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# Brianna Plaster

Elizabeth Caruso

## UWRT 1103 019 Commented [BC1]:

Class then date
Date format: 13 April 2017
Include title and last name/page number

My topic for my Inquiry project was the concept of mathematics and more specifically

numbers. Through my research, I attempted to explain where the notion of numbers first came Commented [BC2]: Introduce the idea without
mentioning the class. Come to this as a professional.
about and what reason was needed to develop them in the first place. I also wanted to find out

whether mathematics was defined as a scientific law or merely a human principle designed to

explain naturally occurring phenomenon. Along with researching early numbers I began to look

through history and specifically clued into certain periods, such as the Egyptian and Greek ages.

While perusing through information I learned how basic geometry and algebra were discovered

as well as the method and conception of the number pi. I personally felt that pi was an odd and Commented [BC3]: Show findings instead of goals.

vague concept that many children probably didnt understand fully so I decided to focus on this

for my product. I resolved to write a fairy tale story on how pi came to be and attempt to relate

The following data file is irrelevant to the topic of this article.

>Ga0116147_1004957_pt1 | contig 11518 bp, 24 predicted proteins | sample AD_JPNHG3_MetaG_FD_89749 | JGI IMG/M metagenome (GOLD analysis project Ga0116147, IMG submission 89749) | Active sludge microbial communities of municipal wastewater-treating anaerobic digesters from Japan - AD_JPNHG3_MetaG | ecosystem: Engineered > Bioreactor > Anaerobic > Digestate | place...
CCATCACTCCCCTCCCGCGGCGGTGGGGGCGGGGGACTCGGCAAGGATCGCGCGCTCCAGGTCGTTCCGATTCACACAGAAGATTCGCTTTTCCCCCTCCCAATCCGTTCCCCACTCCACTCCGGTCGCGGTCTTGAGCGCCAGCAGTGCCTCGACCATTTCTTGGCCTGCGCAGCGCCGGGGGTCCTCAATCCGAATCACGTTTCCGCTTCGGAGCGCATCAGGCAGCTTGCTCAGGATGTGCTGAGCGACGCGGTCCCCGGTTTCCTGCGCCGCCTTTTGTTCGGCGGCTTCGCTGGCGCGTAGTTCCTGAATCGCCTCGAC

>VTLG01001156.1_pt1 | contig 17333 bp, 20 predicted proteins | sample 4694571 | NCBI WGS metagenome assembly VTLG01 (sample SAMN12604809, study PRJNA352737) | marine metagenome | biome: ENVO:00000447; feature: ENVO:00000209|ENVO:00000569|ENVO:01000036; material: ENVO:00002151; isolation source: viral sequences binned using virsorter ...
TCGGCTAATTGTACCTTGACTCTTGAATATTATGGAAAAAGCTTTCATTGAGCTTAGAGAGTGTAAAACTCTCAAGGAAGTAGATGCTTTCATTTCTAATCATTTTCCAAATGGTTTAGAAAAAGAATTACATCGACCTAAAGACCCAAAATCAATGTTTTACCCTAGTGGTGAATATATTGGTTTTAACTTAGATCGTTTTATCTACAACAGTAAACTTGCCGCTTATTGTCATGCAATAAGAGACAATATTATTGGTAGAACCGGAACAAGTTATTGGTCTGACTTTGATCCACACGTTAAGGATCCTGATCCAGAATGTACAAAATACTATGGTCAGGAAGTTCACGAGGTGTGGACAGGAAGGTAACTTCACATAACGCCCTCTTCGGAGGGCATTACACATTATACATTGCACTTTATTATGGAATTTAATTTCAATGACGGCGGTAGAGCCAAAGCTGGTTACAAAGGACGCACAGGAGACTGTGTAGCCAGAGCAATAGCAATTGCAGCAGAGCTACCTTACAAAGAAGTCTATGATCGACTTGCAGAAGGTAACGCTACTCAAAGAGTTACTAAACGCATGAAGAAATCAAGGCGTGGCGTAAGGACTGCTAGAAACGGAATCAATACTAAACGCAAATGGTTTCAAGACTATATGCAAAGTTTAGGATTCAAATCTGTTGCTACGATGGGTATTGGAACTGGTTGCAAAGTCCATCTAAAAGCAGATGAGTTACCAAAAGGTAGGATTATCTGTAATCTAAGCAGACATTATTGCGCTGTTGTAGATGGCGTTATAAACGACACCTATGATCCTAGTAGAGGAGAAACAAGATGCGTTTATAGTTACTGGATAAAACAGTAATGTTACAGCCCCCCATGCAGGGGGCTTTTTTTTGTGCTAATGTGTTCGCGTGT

to late elementary and early middle school children. The intention of my project was to explain

in laymans terms a very heavy topic that many college students are not even sure of and make it

fun and exciting at the same time. Though the story would be very focused compared to my very

broad topic overall, I believed it to be a perfect way to demonstrate the way in which

mathematicians formulate the very principles so many majors and careers focus on to this very

day. I would also attempt to explain other mathematical concepts, such as rational numbers,

irrational numbers, and zero, through various characters throughout the story. Commented [BC4]: Since you will have already done this
by the time you submit, put this into present or past tense.
To accurately write this story I first needed to do a little research. I needed to understand

not only where pi came from but also exactly what rational and irrational numbers were and how